Botnets are often used to carry out distributed denial-of-service (DDoS) attacks. DDoS attacks, of course, involve sending an excessive number of data packets to a server. Servers can only process so many data packets at any given time. During a DDoS attack, a server may become overwhelmed to the point where it fails.
Rather than sending data packets from a single Internet Protocol (IP) address, many hackers send them multiple IP addresses. They hijack other devices to use in their DDoS schemes. These networks of hijacked devices are known as botnets. There are two types of botnets, however: client-server and peer-to-peer (P2P). What’s the difference between client-server and P2P botnets exactly?
What Is a Client-Server Botnet?
A client-server botnet is a type of botnet that leverages a Control and Command server. With a client-server botnet, the hacker will use a Control and Command server to operate the hijacked devices. The hacker won’t need to control each hijacked device individually. By logging in to the Control and Command server, the hacker to control some or all of the hijacked devices simultaneously.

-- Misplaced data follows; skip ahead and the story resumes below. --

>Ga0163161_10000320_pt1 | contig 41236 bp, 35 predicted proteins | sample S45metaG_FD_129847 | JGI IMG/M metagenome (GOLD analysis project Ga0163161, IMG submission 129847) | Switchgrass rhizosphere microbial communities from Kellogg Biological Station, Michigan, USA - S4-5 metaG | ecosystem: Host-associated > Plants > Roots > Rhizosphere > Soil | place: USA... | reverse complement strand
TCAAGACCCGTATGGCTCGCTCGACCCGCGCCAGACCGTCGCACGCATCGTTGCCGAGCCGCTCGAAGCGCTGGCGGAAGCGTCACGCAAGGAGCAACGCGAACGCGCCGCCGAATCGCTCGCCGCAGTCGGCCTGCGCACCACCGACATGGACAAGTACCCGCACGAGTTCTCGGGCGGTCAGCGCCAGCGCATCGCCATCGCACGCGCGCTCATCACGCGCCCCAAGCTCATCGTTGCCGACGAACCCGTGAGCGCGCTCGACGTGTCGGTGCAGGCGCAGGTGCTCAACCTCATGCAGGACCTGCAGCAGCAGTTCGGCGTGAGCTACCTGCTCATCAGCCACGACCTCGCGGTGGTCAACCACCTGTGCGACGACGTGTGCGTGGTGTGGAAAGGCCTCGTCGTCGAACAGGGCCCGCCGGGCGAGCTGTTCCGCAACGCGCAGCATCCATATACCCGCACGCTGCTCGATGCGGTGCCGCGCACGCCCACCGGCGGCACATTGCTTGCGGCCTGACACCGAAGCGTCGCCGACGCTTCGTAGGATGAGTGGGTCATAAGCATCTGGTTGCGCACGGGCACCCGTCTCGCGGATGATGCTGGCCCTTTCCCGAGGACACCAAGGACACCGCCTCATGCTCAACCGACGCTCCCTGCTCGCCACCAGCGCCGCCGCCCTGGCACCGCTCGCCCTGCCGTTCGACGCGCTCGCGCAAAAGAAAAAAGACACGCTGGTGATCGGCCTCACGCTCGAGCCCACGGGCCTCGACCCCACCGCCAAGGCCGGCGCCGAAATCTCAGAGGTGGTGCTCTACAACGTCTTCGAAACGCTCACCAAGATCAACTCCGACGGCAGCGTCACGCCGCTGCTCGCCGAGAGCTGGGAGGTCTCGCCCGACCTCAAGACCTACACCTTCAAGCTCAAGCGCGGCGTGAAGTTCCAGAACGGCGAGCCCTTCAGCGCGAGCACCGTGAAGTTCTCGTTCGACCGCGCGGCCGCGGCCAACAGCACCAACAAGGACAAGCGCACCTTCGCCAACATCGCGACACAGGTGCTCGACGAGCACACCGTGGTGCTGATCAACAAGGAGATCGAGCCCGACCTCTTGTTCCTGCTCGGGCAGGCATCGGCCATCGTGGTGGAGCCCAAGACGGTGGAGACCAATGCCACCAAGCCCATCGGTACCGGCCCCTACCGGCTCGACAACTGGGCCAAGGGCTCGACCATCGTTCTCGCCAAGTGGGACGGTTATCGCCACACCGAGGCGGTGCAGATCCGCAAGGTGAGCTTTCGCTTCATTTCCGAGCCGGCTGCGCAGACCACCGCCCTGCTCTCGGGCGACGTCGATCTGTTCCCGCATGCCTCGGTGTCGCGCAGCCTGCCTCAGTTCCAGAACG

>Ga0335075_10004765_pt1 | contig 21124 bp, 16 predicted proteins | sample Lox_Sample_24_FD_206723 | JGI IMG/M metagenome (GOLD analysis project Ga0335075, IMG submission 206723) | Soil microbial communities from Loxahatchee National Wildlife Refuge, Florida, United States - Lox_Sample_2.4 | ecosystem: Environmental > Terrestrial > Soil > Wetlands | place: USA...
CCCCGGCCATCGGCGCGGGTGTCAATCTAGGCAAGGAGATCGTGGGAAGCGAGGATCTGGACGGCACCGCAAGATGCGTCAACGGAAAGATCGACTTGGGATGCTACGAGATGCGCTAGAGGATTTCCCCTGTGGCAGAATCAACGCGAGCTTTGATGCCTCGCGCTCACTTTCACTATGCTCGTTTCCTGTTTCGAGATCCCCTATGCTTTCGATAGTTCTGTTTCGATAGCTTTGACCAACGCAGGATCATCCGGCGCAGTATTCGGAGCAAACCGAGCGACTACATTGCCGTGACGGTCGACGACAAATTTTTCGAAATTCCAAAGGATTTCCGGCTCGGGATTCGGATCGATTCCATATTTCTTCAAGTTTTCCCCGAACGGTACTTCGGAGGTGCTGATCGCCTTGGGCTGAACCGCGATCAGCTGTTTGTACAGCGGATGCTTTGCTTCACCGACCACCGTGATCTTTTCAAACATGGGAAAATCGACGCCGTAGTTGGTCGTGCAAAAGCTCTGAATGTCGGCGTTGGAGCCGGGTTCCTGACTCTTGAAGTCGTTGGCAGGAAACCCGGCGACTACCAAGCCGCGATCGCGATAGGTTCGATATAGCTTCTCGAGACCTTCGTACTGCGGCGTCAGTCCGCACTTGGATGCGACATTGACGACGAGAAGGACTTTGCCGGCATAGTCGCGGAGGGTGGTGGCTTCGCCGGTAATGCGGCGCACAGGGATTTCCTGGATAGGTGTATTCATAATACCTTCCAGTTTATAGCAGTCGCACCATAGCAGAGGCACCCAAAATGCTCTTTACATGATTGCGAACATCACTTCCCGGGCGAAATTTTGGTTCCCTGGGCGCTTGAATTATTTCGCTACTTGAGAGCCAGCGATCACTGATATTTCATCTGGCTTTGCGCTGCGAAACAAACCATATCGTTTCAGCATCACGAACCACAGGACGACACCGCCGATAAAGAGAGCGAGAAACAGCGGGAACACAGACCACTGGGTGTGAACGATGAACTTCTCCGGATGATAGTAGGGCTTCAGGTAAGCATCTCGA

What Is a P2P Botnet?
A P2P botnet is a type of botnet that leverages a P2P network. It still involves a network of hijacked devices. To create a P2P botnet, a hacker must gain control of users’ devices. P2P botnets live up to their namesake by using a P2P network for deployment. Hackers build and maintain P2P botnets by deploying malware on P2P networks.
Differences Between Client-Server and P2P Botnets
While they are both used to carry out DDoS attacks, client-server and P2P botnets aren’t the same. Client-server botnets involve the use of a Control and Command server, whereas P2P botnets involve the use of a P2P network.
P2P botnets are newer than client-server botnets. In the past, all botnets used a client-server architecture. This is no longer the case, though. Many botnets now use a P2P architecture.
P2P botnets are harder to take down. They operate over a P2P network, meaning they have hundreds or even thousands of command points. Client-server botnets operate on a single server. If the Control and Command server is taken down, the hacker may lose control over the botnet.
Botnets are the driving force behind most DDoS attacks. There are client-server botnets as well as P2P botnets. Client-server botnets use a Control and Command server, whereas P2P botnets use a P2P network.